Traveller feedback: We place great value on the opinions of travellers. Travellers will be invited to comment on the green practices of TripAdvisor GreenLeaders and GreenPartners. They will also be able to report on false information, in instances where a traveller’s experience does not match a property’s claims. This feedback will be monitored by the TripAdvisor Responsible Travel team and, if necessary, will trigger a third party audit.

Audits: GreenLeaders Programme has partnered with an independent expert sustainability organisation, The Cadmus Group, to conduct audits of the GreenLeaders Programme. In addition to audits triggered by traveller feedback, there will also be a set of random audits conducted every year of participating properties.

Have I got this wrong? Challenge and comment below….


Leadership, Linen & Lightbulbs: Tripadvisor’s Greenleader certification


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Harold is WTM’s Responsible Tourism Advisor, he puts together the flagship Responsible Tourism programme at WTM London which attracted 4000 participants in 2020 and the programmes run at WTM Africa, WTM Latin America and Arabian Travel Market. Harold has worked on 4 continents with local communities, their governments and the inbound and outbound tourism industry. He is Managing Director of the Responsible Tourism Partnership and chairs the panels of judges for the World Responsible Tourism Awards and the other Awards in the family, Africa, India and Latin America. Harold works with industry, local communities, governments, and conservationists and undertakes consultancy and evaluations for companies, NGOs, governments, and international organisations. He is also a Director of the Institute of Place Management at Manchester Metropolitan University, where he is an Emeritus Professor, and Founder Director of the International Centre for Responsible Tourism promotes the principles of the Cape Town Declaration which he drafted.


  1. Jeremy Smith says:

    I welcome anything that raises the bar and spreads awareness, and there’s no doubt Tripadvisor are the people to do this. And the move from a top down, ‘we send the auditors’ round form of certification to a crowdsourced ‘social auditing’ concept, is inevitable and brilliant, mostly because it achieves the one thing most certification schemes fail at, which is connecting the auditing with marketing benefits for those who do well (and negatives for those who fail).

    I still question the bar being set so low (30% for Bronze GreenLeader) although Tripadvisor’s Jenny Rushmore spoke recently and said it was v hard to get these standards, and that as more people achieved them, they would move the bar higher. I support that approach, but my concern it most of the public will never look into how the grades are given, and thus will see any form of greenleader badge as a mark of quality, when really at the bottom it is little other than a mark of acceptable behaviour.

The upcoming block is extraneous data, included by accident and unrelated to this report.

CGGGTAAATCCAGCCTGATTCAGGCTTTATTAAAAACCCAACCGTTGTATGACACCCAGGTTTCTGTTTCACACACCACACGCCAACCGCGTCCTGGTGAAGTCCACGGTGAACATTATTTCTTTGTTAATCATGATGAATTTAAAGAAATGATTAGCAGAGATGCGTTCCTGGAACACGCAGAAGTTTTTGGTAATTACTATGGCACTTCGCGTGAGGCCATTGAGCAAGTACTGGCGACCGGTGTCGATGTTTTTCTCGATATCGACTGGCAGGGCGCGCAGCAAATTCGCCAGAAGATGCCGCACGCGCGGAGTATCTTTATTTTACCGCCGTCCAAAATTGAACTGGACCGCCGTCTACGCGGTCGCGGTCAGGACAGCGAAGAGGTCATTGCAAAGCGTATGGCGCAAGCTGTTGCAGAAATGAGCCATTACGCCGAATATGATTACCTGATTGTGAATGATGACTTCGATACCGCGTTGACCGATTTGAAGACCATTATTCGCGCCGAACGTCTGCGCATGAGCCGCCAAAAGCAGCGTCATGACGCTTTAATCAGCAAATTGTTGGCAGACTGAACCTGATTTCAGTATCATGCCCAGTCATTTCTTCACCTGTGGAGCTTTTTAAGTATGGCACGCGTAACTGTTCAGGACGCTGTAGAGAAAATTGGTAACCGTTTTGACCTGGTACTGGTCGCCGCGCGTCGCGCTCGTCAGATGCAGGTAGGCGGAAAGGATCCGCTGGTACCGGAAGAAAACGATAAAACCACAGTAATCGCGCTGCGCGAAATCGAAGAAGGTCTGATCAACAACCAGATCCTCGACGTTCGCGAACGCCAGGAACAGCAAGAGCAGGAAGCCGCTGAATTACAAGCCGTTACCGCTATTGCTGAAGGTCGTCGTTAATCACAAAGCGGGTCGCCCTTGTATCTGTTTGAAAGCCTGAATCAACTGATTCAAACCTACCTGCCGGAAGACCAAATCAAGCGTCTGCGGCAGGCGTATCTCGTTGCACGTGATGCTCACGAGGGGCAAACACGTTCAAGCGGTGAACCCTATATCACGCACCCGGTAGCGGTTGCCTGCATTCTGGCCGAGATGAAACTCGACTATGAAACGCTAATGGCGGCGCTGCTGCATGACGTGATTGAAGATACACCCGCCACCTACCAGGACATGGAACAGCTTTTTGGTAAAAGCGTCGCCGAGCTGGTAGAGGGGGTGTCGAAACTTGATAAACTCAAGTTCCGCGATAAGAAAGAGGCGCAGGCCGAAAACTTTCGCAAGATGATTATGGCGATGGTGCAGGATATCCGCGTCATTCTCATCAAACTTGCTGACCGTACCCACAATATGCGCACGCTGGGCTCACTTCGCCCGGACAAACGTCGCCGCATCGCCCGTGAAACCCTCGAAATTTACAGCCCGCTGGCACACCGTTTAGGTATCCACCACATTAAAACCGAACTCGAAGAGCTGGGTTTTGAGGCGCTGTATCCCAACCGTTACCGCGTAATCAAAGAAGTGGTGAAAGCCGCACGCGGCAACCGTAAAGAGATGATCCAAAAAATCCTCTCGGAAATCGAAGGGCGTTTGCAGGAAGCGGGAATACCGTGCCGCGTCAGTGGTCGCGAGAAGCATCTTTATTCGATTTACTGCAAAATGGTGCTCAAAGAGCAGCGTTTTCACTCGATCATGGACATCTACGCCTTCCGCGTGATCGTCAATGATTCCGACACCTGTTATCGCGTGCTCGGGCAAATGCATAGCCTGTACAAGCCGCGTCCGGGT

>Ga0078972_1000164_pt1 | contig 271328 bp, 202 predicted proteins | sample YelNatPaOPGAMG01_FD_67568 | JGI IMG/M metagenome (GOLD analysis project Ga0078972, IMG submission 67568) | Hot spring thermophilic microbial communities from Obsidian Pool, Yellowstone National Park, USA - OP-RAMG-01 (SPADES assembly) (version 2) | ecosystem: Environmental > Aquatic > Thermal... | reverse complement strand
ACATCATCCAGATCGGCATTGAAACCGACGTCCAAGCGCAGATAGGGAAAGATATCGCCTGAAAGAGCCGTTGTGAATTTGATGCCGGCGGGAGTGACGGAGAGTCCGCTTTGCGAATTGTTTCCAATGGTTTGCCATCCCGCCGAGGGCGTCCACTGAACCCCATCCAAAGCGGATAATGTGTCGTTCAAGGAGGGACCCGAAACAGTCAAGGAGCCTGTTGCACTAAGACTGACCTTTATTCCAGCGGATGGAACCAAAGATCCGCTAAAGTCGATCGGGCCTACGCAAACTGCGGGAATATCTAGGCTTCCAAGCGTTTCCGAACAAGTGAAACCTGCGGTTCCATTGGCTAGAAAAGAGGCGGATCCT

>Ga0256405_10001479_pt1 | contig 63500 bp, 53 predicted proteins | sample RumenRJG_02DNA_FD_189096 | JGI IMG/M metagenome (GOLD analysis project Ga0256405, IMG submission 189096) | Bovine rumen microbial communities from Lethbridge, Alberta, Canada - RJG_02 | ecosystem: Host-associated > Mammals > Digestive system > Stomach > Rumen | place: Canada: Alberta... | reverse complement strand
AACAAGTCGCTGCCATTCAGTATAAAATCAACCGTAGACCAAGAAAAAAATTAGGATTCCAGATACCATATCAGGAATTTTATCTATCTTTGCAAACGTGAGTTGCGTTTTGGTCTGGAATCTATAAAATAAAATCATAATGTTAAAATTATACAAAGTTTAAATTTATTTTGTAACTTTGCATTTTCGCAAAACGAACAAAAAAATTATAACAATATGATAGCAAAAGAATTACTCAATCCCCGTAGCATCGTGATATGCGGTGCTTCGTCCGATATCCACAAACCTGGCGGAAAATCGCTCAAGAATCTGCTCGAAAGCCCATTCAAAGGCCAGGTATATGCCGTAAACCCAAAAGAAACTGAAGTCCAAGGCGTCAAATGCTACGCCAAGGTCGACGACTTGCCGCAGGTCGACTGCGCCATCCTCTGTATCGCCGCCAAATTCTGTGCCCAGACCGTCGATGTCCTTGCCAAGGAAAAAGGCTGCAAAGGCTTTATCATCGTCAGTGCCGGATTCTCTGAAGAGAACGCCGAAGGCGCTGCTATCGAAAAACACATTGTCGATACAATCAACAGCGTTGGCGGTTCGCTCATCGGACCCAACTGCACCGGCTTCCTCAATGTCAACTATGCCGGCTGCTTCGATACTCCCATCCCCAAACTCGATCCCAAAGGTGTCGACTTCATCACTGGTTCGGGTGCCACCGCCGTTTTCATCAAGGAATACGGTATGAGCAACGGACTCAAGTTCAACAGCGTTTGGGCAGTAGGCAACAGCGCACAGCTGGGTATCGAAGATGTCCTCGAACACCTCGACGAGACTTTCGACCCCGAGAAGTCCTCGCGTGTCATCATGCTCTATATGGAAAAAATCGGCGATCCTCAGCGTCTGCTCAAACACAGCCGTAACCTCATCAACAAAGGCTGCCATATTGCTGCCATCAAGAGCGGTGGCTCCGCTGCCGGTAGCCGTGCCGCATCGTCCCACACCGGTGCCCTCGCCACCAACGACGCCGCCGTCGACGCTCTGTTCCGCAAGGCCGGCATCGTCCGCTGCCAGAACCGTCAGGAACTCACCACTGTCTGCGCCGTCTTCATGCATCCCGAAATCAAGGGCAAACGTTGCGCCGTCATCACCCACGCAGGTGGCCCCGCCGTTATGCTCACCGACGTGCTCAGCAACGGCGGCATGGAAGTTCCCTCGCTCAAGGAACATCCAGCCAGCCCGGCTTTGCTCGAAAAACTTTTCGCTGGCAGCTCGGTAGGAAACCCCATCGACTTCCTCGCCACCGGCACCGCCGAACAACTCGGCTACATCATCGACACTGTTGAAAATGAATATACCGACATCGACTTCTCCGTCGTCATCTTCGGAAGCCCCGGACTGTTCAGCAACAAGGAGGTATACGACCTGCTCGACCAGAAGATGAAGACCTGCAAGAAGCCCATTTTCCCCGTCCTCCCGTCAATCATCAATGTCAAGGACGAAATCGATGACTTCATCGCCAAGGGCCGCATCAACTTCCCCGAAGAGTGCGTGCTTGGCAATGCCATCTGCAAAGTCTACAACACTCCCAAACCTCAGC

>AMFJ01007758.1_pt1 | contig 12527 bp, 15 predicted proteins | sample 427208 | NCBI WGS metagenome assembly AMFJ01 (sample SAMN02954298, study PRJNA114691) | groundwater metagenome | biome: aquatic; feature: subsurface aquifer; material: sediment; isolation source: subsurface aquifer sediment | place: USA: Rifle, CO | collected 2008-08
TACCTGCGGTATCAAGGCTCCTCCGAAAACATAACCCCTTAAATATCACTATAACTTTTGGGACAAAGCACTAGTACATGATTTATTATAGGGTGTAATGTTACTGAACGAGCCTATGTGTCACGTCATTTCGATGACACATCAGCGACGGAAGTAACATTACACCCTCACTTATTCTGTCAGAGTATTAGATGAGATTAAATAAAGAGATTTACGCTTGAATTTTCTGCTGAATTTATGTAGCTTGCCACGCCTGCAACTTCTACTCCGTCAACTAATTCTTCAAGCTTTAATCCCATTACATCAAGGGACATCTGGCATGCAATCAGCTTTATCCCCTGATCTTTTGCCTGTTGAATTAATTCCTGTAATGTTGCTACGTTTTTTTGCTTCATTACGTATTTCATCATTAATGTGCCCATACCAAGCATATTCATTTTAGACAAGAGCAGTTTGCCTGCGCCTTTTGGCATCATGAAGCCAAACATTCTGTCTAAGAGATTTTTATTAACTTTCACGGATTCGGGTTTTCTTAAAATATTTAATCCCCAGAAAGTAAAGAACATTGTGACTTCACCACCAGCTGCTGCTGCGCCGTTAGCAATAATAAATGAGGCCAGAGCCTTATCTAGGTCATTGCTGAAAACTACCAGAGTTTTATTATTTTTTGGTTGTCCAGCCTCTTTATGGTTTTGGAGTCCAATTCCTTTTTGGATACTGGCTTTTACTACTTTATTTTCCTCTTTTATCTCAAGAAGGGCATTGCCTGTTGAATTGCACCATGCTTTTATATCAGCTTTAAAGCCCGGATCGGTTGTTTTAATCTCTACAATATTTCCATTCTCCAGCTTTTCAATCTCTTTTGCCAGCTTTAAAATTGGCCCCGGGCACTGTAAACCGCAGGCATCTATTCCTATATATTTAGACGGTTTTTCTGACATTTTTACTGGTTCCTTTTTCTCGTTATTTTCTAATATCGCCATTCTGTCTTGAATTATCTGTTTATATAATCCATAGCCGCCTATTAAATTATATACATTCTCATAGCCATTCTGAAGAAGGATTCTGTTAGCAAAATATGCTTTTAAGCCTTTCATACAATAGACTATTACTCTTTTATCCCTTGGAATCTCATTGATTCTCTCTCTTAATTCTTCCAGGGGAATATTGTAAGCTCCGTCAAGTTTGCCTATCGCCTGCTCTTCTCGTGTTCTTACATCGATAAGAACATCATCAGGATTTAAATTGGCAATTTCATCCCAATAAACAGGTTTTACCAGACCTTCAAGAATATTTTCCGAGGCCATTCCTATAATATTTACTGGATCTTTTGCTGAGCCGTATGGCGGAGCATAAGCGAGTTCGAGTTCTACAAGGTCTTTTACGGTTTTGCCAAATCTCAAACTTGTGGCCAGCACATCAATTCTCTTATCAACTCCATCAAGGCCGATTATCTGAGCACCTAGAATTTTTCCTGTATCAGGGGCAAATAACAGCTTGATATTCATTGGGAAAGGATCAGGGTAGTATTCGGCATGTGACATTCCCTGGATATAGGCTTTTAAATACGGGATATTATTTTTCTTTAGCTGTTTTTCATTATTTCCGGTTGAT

My main issue is that the scheme inevitably focusses on technical, measurable data like electricity use and waste, and thus implicitly reinforces the image of green / responsible tourism as being all about minimising negatives, and does nothing to present the essential argument that it is also about making experiences and places better.

    Fair enough, how do you measure community engagement, experiential richness, the quality of the memories made, but in the end it feels to me like it’s a very cutting edge way of measuring a rather old notion of what being sustainable / responsible / green is all about.

    • Jean-Moussa says:

      Hi Jeremy,
      I fully agree with you that the Greenleaders Programme (as any other certification scheme) is based on quantifiable facts and does not show the direct link with the customer’s experience. However, in my opinion, the first benefit is that it will as Harold said, widen the awareness amongst the general public and hopefully push hotels to at least start to do something about it. Especially when they realize that it does actually affect the client’s purchasing decision in a measurable way. Those sustainability efforts will strongly vary but it’s a foot in the door. And secondly, the clients will be the very one to establish this link through their own comments. If it was previously difficult to assess the link between sustainable practices and an improved customer’s experience for lack of data and isolated cases, it will now be interesting to see through the (incredible amount of) feedbacks whether the customers’ satisfaction increases along with the trip advisor sustainability grade system. Eventually, it is down to the hotels themselves to make the connection between facts and the customers’ experience and reflect it in their own marketing communication.

  2. d.j.white says: